Yahoo may have been part of an alleged top-secret US government initiative to scan hundreds of millions of e-mail accounts, according to Reuters. Sources claim Yahoo developed its own surveillance software that scanned incoming emails and attachments in real time for specific characters or phrases.
“Yahoo is a law abiding company, and complies with the laws of the United States,” the company said when contacted by Reuters, declining to make more extensive comments.
This could be a major breakthrough as experts believe the FBI or NSA have asked other US tech companies to get involved in surveillance, but Yahoo is the first openly accused. Google, Microsoft, Twitter and Facebook deny involvement in domestic surveillance requests.
“We’ve never received such a request, but if we did, our response would be simple: ‘No way’,” Google commented.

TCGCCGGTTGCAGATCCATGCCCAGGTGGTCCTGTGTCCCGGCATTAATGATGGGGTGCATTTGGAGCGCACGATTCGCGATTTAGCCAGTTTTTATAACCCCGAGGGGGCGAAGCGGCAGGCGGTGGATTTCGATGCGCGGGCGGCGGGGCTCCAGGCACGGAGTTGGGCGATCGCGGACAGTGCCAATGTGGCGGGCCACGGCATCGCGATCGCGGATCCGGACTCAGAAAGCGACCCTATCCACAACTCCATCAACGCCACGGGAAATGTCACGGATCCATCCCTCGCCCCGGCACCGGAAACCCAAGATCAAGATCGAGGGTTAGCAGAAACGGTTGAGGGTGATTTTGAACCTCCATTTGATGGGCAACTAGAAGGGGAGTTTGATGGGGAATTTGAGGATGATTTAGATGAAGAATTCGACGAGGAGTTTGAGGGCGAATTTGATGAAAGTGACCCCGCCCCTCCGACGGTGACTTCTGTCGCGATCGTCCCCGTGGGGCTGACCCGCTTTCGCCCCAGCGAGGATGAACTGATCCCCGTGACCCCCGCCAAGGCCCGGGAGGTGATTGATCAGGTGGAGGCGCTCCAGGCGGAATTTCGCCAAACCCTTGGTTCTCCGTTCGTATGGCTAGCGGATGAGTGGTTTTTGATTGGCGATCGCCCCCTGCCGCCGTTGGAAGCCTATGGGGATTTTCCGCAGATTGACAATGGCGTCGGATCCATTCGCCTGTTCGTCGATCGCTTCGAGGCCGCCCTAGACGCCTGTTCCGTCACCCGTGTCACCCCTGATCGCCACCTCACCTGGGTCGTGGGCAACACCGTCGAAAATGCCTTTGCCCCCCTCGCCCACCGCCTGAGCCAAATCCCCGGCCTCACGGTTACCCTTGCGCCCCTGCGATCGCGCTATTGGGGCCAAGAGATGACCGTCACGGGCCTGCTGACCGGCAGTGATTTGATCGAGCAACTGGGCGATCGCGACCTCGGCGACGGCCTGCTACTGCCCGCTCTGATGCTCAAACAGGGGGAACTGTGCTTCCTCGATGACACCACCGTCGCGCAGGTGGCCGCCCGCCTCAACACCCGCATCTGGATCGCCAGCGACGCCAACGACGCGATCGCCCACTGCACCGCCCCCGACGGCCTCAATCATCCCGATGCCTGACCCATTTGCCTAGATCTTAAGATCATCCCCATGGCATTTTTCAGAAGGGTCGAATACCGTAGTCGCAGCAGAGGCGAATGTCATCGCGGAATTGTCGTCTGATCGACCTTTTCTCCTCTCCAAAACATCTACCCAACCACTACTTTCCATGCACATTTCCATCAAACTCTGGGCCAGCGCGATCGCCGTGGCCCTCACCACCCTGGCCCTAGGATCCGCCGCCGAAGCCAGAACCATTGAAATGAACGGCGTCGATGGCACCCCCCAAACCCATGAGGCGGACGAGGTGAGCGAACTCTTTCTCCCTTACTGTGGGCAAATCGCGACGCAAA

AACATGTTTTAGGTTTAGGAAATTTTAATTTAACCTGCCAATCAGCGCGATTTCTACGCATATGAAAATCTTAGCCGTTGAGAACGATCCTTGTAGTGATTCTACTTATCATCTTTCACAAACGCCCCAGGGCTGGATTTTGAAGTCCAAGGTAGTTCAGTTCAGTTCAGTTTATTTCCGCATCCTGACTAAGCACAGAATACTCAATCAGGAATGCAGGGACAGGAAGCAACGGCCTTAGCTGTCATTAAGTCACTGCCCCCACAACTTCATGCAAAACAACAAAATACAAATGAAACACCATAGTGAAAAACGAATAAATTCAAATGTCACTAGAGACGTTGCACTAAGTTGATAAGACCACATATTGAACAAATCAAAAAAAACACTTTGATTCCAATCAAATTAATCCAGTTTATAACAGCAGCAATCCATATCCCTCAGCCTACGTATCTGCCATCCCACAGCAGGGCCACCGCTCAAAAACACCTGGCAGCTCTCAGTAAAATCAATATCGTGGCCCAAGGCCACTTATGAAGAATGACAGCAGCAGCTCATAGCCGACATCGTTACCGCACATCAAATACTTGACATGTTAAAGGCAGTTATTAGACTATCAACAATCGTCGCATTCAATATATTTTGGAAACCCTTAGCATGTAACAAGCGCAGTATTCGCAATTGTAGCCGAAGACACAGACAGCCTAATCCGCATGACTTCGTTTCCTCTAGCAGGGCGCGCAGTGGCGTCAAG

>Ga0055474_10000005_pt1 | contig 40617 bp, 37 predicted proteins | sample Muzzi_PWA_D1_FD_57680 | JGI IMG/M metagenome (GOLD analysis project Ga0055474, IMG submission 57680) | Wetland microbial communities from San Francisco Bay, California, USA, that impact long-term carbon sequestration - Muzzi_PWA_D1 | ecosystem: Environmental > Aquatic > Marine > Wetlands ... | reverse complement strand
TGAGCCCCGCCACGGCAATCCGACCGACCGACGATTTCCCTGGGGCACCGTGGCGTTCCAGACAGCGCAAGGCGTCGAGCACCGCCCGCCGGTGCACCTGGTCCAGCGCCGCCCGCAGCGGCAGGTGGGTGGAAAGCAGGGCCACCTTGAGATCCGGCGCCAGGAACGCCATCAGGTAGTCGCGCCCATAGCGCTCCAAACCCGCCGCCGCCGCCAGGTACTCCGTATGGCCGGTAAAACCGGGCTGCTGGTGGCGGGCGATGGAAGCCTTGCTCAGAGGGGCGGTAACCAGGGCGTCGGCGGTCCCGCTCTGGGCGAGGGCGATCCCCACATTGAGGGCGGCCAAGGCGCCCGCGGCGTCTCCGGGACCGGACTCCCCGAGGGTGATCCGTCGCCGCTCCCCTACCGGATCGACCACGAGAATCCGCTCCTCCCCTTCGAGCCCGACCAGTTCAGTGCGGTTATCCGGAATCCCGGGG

“We have never engaged in the secret scanning of email traffic like what has been reported today about Yahoo,” Microsoft said.
“Reuters was unable to determine what data Yahoo may have handed over, if any, and if intelligence officials had approached other email providers besides Yahoo with this kind of request,” the agency writes.
Following Edward Snowden’s revelations about the US government collecting real-time metadata from online users and violating privacy rights, it is known that, based on 2008 amendments to the Foreign Intelligence Surveillance Act, ISPs, telecom and internet companies have provided user information to US intelligence.